The Meaning of the Amistad Story | Love146
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Recent Amistad Project Manager at the Connecticut Office of Policy Management


Love146 and Discovering Amistad have been working side by side in Connecticut to educate and engage people about the history and future of the Abolition movement in our state. Here, a leader in that movement, Kip Bergstrom, reflects on  slavery, racial justice and human trafficking 175 years after the Supreme Court’s Amistad ruling. We wanted to share these powerful words with you:

The Supreme Court Decision

This week, exactly 175 years ago, the Supreme Court of the United States ruled that the Africans on board the Amistad were free individuals. Kidnapped and transported illegally, they had never been slaves.

The Supreme Court decision in the Amistad case was the beginning of a fundamental conversation about racial justice in this country. The path of that conversation has not been linear; rather, it has seesawed between freedom and oppression. The conversation is still unfinished. The struggle for freedom from oppression continues. Each day’s headlines scream out for a racial justice still denied, as the nation confronts the problems of police bias, voter suppression, mass incarceration, and educational inequity, and as the scourge of slavery persists in the form of human trafficking.

The transatlantic slave trade had been abolished in 1807, but at the time of the Amistad case it was still legal to own slaves who had been brought to the Americas before 1807 or who had been born here to enslaved parents after that date. The critical facts in the Amistad case were that these Africans were kidnapped in their homeland in West Africa (present day Sierra Leone) and brought on board the slave ship Tecora to Havana, Cuba in 1839. This was clearly after the abolition of the slave trade, which made the kidnapping and transport illegal. The Africans staged a successful revolt off the coast of Cuba when they were being trans-shipped on the coastal cargo schooner Amistad from Havana to a plantation in Puerto Principe in western Cuba. They attempted to sail the Amistad back to Africa, but were foiled by the crew of the ship, who would turn the ship around at night. The ship zigzagged up the east coast of the United Stated for weeks, before finally being intercepted by the U.S. Washington off Montauk Point, Long Island, after which the Africans were imprisoned and tried in Connecticut to determine whether they were legal slaves, and therefore the property of the Spaniards who claimed them, or free.

The fact that the Africans had been brought to Havana illegally was obvious from the start of the lower court proceedings in Connecticut. None spoke Spanish. All spoke Mende or another African language. All had African names and knew in detail the features of their homeland, in contradiction to the fake Spanish names listed for them in the fraudulent papers of the Spaniards who claimed to own them. But facts do not ensure justice. In spite of the facts of the case, U. S. President Martin Van Buren and the Spanish government, two of the greatest world powers of the time, were fighting hard in the courts to have the Africans returned to Havana, where they would have faced certain death for their rebellion.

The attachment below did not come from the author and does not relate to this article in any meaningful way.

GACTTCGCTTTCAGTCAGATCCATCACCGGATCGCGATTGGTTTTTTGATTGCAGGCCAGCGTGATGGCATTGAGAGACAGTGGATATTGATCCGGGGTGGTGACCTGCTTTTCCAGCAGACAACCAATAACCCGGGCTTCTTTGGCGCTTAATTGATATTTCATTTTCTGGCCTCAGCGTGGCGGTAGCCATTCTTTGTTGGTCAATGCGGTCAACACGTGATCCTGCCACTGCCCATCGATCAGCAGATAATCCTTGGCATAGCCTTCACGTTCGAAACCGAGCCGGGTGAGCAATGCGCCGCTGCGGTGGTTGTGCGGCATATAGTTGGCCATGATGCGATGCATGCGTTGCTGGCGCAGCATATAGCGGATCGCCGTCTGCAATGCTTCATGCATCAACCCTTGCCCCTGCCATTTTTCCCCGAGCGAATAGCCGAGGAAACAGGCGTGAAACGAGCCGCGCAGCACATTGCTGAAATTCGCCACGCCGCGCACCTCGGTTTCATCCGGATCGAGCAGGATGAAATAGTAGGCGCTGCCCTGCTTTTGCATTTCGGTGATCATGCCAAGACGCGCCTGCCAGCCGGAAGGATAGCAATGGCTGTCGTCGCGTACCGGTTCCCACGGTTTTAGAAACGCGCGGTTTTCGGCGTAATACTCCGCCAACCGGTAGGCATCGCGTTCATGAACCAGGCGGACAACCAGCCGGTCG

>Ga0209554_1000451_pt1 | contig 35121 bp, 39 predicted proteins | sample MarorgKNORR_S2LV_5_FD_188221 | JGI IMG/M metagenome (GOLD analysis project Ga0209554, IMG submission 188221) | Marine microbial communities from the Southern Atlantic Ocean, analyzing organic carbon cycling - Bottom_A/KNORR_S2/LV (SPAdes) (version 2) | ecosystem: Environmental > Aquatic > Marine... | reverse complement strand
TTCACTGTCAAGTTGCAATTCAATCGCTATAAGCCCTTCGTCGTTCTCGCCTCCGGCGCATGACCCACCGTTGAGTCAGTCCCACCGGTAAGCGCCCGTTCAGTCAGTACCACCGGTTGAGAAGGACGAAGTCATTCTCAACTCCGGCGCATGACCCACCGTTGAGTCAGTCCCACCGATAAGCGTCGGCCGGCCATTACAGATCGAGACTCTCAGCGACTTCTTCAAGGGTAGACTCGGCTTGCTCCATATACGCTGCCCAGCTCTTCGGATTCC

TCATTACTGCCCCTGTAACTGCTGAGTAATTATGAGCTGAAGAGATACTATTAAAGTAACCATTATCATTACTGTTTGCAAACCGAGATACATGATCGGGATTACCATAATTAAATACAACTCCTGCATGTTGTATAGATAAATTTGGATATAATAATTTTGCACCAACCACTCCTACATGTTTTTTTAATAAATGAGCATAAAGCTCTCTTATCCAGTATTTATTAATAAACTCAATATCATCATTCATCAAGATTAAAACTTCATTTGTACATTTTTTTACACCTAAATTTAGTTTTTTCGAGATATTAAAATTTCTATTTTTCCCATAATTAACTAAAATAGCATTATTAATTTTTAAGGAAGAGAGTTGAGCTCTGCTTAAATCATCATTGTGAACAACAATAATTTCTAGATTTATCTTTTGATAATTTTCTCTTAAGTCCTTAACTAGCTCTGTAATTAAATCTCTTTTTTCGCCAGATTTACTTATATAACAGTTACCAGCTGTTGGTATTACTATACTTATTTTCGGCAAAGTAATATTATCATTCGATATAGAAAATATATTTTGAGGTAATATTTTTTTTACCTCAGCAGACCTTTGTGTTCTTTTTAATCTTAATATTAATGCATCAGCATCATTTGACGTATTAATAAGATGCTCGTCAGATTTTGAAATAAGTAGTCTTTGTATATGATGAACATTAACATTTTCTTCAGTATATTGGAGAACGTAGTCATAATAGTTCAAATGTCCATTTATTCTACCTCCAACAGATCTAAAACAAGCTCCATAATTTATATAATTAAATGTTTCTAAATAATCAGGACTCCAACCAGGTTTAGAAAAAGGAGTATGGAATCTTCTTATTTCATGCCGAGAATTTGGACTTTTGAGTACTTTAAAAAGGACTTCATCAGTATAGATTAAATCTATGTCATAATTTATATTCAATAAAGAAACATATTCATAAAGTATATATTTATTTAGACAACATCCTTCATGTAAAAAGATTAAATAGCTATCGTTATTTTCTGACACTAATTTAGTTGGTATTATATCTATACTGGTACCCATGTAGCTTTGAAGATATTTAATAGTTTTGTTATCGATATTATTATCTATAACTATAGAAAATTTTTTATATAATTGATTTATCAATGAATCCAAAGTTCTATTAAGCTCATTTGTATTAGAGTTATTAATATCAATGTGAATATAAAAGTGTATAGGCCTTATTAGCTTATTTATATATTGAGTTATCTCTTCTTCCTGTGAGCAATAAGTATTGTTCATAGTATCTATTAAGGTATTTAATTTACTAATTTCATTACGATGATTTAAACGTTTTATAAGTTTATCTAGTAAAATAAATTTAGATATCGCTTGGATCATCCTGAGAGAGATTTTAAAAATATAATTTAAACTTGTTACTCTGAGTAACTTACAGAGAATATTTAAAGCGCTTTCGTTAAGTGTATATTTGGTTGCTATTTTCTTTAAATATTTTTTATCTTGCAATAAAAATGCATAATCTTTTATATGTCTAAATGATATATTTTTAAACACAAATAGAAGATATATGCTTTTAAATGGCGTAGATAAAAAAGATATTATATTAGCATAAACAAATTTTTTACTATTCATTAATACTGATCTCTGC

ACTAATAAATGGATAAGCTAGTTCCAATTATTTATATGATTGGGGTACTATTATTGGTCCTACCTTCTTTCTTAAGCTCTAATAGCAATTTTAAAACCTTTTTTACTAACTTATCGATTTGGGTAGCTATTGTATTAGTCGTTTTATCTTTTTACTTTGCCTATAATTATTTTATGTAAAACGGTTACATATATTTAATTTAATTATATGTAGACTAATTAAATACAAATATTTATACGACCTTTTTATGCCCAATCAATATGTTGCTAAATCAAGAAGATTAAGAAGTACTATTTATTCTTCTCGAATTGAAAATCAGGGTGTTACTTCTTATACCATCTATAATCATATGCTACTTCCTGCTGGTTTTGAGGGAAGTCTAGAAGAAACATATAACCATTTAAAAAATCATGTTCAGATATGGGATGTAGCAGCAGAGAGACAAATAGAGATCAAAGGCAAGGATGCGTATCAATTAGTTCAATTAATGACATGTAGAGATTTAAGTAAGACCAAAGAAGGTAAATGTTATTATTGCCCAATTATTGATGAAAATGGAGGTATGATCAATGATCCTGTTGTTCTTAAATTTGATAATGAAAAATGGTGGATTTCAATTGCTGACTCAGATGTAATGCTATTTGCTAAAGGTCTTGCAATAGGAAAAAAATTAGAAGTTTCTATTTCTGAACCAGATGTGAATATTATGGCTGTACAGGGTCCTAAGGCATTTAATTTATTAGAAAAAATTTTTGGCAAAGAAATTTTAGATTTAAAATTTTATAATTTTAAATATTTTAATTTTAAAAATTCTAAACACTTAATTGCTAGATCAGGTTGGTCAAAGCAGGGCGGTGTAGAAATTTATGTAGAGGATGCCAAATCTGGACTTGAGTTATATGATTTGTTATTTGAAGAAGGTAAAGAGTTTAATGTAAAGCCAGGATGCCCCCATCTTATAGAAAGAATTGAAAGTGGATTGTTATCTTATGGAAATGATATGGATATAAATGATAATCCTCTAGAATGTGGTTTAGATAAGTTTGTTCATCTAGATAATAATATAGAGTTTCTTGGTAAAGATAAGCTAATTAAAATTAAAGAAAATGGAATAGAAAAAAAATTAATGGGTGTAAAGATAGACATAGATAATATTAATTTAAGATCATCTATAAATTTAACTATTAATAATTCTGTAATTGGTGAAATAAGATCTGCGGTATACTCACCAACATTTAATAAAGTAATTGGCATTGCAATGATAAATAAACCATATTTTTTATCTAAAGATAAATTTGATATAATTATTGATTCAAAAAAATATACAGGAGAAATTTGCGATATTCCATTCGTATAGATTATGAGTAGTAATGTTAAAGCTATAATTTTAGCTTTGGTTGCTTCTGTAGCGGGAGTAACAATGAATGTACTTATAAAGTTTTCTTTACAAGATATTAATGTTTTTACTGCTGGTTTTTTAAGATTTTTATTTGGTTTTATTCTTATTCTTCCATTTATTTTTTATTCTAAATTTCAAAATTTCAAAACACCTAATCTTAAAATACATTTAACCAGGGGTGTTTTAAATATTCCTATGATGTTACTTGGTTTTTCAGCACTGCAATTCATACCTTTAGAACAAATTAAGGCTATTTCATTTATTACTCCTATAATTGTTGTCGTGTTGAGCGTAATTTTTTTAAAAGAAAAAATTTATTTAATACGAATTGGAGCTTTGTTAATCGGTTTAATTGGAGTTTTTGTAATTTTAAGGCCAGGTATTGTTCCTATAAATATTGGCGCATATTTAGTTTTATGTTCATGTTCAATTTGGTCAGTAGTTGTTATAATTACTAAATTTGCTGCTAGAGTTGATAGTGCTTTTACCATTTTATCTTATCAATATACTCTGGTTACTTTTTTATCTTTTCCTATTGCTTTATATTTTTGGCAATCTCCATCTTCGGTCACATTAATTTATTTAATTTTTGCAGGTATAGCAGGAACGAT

There are many inspiring elements of the Amistad story, but the one which we celebrate today is that on March 9, 1841 the rule of law in the United States prevailed over the naked exercise of oppressive power.

The Supreme Court affirmed for the first time that individuals have the right to justice under law regardless of color. Or in today’s language, that Black Lives Matter.

The Supreme Court reversed itself 16 years later in the Dred Scott case, which claimed that black people could not be U. S. citizens, and therefore could not find justice in the court system. Dred Scott was then reversed by the 14th Amendment in 1868, as part of Reconstruction after the Civil War. The 14th Amendment granted citizenship to all persons born or naturalized in the United States, which included former slaves recently freed. The power of 14th Amendment was in turn diminished in 1896 by Plessy v. Ferguson, a landmark Supreme Court decision upholding the constitutionality of state laws requiring racial segregation in public facilities under the doctrine of separate but equalSeparate but equal remained standard doctrine in U.S. law until its repudiation in the 1954 Supreme Court decision Brown v. Board of Education.